When a program to remove old users from the system went wrong, it started a process that threatened to delete thousands of user accounts. Find out if our administrator hero was able to stop the diabolical program and save the day.
Our company has approximately 20,000 Notes licenses worldwide. We have automated many administrator tasks by developing our own solutions on top of Notes using AdminP, C and C++ APIs, Notes script and more. The creation of a user, ID-file, mailbox etc. is therefore automatically carried out when a new employee is registered or a current employee changes departments or leaves the company.
A developer was working on some changes to the program that extracts information from the personnel systems. He tested on the users that were in our testing environment, so he added a query to the program for it to only test a specific user.
Having ended the test with success, he recommended the program to be incorporated into the regular management procedures. But he hadn't removed the additional condition testing for one specific user only.
On the first day of the new program, all seemed normal at first. However, the program had run during the night, and since the program only tested for one user, it produced a delete request for the rest of the employees in the company.
This was automatically downloaded to Notes through MQ around 4:00. Our C program took on the delete request, deleted the users in our internal organizations database and created an AdminP request to carry out the first step in our deletion procedure. The agent did hourly checks to see if an AdminP request has been carried out, and then created an AdminP document for the next step in the deletion process.
This particular morning, our organizational database contained only a couple of users. But this didn't affect the mail routing, it only prevented users from looking up other users' mail addresses manually.
By looking into the database with all the delete requests added on this morning, we quickly understood the size of the problem. And the developer quickly had an answer as to why we received so many delete requests.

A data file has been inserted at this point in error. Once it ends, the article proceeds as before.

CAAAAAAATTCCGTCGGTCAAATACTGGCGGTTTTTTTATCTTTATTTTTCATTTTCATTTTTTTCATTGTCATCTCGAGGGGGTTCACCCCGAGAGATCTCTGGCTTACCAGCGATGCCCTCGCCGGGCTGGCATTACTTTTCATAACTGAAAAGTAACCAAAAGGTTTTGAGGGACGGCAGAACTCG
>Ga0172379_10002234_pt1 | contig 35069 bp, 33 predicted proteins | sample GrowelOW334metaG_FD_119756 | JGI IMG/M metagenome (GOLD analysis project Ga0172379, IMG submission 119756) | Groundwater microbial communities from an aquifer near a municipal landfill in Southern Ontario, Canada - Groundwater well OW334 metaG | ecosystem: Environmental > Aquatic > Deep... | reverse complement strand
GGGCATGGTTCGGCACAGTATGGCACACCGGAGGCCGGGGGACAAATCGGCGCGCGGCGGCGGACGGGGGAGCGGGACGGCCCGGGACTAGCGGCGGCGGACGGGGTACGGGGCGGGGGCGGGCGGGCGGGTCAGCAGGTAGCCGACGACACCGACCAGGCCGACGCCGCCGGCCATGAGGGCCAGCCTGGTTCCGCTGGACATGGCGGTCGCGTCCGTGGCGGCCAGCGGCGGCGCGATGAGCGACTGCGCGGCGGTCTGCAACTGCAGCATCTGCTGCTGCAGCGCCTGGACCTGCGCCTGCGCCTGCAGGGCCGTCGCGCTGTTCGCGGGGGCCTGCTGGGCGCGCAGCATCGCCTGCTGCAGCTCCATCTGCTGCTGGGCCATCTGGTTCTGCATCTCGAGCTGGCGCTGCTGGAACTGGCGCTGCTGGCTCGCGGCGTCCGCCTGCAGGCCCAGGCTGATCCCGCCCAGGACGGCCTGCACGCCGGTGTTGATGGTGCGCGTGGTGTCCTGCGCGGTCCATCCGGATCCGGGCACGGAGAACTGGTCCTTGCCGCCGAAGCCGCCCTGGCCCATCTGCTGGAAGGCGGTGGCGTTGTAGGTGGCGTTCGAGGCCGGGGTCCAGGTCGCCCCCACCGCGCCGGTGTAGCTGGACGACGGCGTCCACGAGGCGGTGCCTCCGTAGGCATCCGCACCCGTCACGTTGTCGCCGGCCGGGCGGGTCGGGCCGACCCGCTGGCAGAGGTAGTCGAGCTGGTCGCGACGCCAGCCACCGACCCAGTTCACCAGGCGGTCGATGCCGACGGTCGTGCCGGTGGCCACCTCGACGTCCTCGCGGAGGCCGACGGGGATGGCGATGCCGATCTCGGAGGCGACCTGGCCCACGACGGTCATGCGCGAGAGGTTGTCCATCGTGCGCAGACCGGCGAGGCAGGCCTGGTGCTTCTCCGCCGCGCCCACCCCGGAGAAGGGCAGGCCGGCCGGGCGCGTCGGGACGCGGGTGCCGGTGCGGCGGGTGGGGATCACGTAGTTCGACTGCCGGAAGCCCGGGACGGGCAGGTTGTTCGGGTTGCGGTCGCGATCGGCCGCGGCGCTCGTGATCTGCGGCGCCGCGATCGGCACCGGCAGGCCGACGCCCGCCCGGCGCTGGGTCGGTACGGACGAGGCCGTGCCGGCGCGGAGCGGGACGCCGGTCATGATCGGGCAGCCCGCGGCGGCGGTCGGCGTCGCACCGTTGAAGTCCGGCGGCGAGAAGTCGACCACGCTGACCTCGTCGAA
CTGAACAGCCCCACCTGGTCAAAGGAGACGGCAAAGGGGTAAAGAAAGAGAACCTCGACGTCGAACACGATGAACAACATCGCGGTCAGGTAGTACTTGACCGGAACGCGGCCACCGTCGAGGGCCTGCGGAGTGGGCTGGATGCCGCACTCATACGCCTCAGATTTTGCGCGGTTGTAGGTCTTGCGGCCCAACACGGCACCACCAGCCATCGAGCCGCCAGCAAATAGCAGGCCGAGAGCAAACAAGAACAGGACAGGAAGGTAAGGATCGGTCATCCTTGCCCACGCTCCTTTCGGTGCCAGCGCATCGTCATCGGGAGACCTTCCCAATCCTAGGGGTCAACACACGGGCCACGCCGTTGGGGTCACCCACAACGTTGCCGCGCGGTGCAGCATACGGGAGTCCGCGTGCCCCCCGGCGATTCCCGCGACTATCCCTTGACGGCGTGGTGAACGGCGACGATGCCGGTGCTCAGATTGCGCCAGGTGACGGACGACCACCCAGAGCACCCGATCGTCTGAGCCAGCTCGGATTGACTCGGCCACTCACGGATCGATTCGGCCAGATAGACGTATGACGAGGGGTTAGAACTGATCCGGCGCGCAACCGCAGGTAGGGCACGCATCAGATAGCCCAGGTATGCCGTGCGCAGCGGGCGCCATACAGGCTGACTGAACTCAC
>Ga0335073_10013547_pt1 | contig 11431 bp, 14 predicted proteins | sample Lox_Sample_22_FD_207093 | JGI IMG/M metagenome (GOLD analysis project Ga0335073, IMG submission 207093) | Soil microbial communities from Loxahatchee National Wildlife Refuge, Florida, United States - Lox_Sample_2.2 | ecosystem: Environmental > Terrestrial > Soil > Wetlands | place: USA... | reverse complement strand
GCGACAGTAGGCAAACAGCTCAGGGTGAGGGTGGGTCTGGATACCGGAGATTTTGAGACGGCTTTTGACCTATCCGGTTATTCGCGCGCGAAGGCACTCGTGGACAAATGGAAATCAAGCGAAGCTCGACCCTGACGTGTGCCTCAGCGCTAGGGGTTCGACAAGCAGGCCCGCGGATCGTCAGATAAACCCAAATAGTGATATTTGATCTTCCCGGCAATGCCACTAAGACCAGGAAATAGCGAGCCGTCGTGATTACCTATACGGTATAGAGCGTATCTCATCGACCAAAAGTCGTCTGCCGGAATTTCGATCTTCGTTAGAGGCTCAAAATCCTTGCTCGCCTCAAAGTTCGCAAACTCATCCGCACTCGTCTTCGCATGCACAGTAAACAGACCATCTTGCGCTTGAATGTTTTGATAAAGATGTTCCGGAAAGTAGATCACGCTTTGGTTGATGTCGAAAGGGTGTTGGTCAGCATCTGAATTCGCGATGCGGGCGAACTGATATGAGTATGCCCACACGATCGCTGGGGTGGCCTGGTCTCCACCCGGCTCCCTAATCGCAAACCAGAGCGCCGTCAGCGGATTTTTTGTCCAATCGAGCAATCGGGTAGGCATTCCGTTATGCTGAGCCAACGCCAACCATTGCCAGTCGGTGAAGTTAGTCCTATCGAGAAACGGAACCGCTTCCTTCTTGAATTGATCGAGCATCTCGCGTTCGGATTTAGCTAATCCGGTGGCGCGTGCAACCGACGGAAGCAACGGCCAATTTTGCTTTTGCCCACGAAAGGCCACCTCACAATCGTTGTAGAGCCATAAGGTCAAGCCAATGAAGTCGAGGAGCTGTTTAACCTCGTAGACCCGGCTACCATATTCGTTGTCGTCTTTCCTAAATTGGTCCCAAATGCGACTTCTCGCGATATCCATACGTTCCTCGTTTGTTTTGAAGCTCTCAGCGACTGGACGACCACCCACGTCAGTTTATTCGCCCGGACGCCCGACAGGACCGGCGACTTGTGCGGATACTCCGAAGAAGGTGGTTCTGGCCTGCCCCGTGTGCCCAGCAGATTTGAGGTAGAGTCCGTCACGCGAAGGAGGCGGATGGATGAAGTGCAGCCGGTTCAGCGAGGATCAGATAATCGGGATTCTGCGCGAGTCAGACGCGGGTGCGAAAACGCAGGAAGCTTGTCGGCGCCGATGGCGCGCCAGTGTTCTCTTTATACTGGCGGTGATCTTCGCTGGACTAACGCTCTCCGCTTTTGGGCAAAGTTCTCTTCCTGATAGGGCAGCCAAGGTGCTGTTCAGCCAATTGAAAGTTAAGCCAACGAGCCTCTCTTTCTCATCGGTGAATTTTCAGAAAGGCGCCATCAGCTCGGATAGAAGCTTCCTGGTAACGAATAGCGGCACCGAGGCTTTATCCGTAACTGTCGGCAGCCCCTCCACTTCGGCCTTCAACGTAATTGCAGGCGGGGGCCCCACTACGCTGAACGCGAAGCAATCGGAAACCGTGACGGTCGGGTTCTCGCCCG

We rushed to halt the agent manager on the admin server and stopped the C program from running. After a short crisis meeting to decide what to do, we made a plan. All Notes servers should be closed down to prevent more from being deleted, as we saw that adminP had a huge list of delete requests that were not carried out yet. In a couple of hours, we had all servers down and a full picture of how far the deleting process had come. Our mail databases are only deleted a couple of months after an employee leaves the company, so no mail files were deleted yet.
AdminP had only deleted approx 500 users from the ACL in their mailfiles before we closed down the servers. We then rebuilt our organizational database and the NAB manually on the admin server by creating new doc IDs for every document. (Luckily one employee had replicated the NAB and organizational database late in the evening to a laptop -- this sped up the process; we would have had to restore our backup.) We then added the users manually in the ACL of 3-500 mail databases. Other administrators deleted all delete requests on all AdminP databases on every server worldwide by using server console tools. And, of course, we deleted all pending delete requests in our administration databases, as well as in the application database that received delete requests.
At lunchtime we started the admin server again. Then we started to manually replicate the AdminP, the NAB and the organizations' database to every Notes server -- still without having started the Notes servers. Soon after that we started our intranet servers, because they are accessed by browsers and serve as our information channel to all users.
We then started the first mail server again and had the last one running an hour later while heavily monitoring the AdminP and all processes. At the same time, the developers had corrected the program that caused the problem, and after having restored all databases to the level that it had been the previous evening, the program was moved to production.
My guess is that we had about 10 to 15 Notes and NT administrators working to correct this problem. We disabled the automatic process that night to check what the program had delivered the following night. This turned to be OK, and we turned on the process again and everything worked fine.
The following two days, two administrators were put on the job to clean up some minor tasks from this incident. But we certainly tried out our capacity to manage a crisis. And we have now included some control points in our automatic procedures, to prevent things like this from happening again if the change amount reaches a certain level.
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Every story in our bloopers series comes to us directly from a SearchDomino.com administrator, developer or consultant. For obvious reasons, some contributors -- including this tale's author -- choose to remain anonymous.